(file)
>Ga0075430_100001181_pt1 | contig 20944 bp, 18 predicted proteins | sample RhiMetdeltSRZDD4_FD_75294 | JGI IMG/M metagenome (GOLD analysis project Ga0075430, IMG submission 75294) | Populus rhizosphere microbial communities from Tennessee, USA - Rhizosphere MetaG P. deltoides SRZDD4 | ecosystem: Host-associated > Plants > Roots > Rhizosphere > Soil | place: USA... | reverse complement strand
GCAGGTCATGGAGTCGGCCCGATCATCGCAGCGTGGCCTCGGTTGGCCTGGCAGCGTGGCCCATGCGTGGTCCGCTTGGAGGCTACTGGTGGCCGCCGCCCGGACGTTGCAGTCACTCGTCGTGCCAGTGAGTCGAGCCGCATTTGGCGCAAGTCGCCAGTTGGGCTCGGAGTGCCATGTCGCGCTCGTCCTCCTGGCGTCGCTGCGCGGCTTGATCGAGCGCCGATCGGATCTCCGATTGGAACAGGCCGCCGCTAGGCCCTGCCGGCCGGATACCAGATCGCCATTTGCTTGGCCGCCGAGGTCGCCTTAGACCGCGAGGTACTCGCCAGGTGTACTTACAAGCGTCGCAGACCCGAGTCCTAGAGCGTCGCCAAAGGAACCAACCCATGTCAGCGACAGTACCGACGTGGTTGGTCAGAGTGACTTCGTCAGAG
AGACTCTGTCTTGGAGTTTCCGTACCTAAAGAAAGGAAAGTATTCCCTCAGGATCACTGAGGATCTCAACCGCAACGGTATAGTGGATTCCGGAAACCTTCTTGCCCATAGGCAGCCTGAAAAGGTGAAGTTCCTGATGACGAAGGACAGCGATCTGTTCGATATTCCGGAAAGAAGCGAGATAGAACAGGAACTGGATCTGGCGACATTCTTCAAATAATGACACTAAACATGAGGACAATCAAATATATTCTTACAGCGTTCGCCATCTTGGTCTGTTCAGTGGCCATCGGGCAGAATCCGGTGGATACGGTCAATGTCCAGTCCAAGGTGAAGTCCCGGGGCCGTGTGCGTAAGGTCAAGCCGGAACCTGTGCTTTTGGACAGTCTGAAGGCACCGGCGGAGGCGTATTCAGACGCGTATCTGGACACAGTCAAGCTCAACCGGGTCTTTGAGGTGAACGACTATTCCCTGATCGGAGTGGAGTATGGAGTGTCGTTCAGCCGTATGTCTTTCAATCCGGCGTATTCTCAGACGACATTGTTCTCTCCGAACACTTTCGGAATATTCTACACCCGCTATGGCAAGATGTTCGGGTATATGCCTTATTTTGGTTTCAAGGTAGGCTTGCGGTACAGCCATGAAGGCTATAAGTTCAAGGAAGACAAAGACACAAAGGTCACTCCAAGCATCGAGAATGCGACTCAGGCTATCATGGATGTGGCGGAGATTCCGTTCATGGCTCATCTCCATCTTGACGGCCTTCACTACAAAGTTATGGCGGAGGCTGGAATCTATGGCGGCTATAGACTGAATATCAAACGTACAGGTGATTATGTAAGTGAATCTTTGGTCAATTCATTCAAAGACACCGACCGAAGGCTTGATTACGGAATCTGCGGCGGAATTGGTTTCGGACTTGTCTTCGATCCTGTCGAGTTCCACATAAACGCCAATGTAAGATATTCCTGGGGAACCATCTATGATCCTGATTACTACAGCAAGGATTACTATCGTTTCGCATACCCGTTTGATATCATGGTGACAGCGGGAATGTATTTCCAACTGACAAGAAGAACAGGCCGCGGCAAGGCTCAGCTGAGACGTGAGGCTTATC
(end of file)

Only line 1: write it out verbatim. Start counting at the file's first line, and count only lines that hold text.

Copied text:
>Ga0075430_100001181_pt1 | contig 20944 bp, 18 predicted proteins | sample RhiMetdeltSRZDD4_FD_75294 | JGI IMG/M metagenome (GOLD analysis project Ga0075430, IMG submission 75294) | Populus rhizosphere microbial communities from Tennessee, USA - Rhizosphere MetaG P. deltoides SRZDD4 | ecosystem: Host-associated > Plants > Roots > Rhizosphere > Soil | place: USA... | reverse complement strand